Chandigarh: The man who translated William Shakespeare’s complete works, including 38 plays, into Punjabi was honoured in the Bard’s land on Sunday night.
Prof Surjit Hans, who worked on the translations over a period of 20 years, received a bust of Shakespeare at the Ealing mayor’s parlour in London.
Deputy leader of the Labour Party of Ealing Council Ranjit Dheer honoured Hans in the presence of Virendra Sharma, Labour MP, and Onkar Sahota, London assembly member for Ealing and Hillingdon.
Talking to HT on the phone from London, Hans said this honour was the most close to his heart as it came from the land which gave Shakespeare to the world. “In London, people were overwhelmed to know that an old man from a faraway place had translated Shakespeare’s entire works,” he said.
Hindustan Times was the first to have reported in February this year that Hans had translated Shakespeare’s works. The story was followed by various newspapers and news channels across the world, especially the British media. The Australian Broadcasting Corporation (ABC) and BBC Radio had made short features on Hans.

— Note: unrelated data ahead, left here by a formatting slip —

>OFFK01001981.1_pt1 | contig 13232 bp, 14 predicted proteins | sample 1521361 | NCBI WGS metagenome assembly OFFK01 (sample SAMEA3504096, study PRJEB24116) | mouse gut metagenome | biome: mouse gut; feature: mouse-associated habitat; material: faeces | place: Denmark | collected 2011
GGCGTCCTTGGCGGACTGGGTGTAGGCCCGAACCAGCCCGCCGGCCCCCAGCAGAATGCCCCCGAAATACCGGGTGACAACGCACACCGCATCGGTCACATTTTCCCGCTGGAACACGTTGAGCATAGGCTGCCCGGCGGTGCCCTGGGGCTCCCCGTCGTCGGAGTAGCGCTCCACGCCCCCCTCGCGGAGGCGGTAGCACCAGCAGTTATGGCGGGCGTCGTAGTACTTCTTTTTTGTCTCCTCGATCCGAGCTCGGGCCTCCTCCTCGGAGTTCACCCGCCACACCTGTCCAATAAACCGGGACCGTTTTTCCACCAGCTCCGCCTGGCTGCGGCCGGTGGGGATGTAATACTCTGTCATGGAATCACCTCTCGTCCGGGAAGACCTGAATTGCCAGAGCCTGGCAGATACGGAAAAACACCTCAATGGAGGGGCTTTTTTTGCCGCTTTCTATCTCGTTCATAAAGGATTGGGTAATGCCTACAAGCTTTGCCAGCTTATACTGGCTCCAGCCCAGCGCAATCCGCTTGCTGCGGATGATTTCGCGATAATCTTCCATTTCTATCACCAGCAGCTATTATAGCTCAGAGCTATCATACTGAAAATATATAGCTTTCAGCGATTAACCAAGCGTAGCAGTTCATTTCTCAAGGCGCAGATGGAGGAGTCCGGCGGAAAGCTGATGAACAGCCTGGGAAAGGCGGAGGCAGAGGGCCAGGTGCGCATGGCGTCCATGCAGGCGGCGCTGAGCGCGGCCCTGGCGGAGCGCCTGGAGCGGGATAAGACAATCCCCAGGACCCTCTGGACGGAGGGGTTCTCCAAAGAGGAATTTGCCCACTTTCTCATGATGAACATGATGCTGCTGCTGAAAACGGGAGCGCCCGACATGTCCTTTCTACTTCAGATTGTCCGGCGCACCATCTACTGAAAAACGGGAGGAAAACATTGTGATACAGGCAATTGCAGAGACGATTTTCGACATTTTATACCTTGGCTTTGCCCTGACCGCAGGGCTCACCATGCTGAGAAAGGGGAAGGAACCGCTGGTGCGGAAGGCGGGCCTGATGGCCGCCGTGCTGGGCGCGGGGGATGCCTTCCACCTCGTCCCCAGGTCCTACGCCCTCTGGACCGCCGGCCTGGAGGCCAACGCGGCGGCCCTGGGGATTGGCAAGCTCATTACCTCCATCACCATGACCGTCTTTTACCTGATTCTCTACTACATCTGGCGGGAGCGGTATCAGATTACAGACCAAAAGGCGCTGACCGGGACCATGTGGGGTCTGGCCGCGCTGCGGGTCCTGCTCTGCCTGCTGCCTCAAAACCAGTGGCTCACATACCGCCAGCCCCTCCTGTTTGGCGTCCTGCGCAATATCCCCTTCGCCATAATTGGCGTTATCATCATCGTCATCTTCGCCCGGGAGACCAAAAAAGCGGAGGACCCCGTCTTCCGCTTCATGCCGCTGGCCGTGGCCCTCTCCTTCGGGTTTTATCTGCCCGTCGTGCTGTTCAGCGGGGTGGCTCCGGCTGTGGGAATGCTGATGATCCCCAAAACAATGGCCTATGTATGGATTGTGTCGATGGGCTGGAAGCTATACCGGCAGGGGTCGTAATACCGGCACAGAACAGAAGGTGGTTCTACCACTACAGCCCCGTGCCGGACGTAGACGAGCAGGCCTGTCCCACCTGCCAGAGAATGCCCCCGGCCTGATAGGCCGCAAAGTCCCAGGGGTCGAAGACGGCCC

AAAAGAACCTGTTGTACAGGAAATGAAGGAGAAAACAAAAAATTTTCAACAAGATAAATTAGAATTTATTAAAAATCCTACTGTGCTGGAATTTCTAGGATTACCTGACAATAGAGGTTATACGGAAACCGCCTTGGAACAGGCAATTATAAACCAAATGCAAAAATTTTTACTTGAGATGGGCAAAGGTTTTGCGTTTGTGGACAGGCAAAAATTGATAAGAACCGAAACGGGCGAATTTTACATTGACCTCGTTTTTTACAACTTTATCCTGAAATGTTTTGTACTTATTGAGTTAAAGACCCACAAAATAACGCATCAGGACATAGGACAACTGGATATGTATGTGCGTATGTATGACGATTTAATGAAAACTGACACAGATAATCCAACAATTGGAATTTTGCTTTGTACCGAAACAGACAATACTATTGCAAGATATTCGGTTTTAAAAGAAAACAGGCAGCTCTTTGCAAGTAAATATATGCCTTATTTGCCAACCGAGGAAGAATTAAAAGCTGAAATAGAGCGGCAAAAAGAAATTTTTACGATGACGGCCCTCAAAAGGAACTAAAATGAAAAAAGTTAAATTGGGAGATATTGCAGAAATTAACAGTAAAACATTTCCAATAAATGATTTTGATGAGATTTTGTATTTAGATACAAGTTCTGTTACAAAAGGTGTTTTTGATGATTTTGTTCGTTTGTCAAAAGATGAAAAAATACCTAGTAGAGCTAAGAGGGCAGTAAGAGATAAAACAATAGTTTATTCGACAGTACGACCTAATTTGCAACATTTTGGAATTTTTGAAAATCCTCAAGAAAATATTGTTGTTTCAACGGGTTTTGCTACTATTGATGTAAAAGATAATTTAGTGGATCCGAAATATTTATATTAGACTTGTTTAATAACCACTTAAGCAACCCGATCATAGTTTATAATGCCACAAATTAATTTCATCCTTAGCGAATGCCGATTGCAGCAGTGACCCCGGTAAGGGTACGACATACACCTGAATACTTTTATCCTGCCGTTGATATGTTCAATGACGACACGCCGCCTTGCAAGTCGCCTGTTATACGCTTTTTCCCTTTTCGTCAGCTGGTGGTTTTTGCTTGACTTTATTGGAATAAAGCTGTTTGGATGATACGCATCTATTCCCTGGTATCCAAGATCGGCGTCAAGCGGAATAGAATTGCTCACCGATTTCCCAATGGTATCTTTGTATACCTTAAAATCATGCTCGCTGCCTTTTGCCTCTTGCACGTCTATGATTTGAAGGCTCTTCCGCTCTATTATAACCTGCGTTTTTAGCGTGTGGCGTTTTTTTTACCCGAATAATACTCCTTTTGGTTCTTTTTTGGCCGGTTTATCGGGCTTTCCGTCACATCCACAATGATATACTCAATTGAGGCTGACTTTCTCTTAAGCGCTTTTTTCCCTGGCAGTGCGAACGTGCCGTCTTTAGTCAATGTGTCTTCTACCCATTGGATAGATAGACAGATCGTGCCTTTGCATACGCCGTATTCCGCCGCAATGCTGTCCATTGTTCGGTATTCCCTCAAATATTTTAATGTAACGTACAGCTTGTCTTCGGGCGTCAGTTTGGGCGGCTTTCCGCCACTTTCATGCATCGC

His formal work on translating Shakespeare began on January 1, 1993, when he retired as the head of the department of history, Guru Nanak Dev University, Amritsar. The work started on a fellowship offered by Punjabi University, Patiala.
Hans is currently translating Charles Darwin’s ‘The Origin of Species’ into Punjabi. Hans, who also worked as a postman at Heathrow (UK) in the 1960s and 1970s, was paid Rs 8,000 per play by Punjabi University, which has also published all volumes of his translations.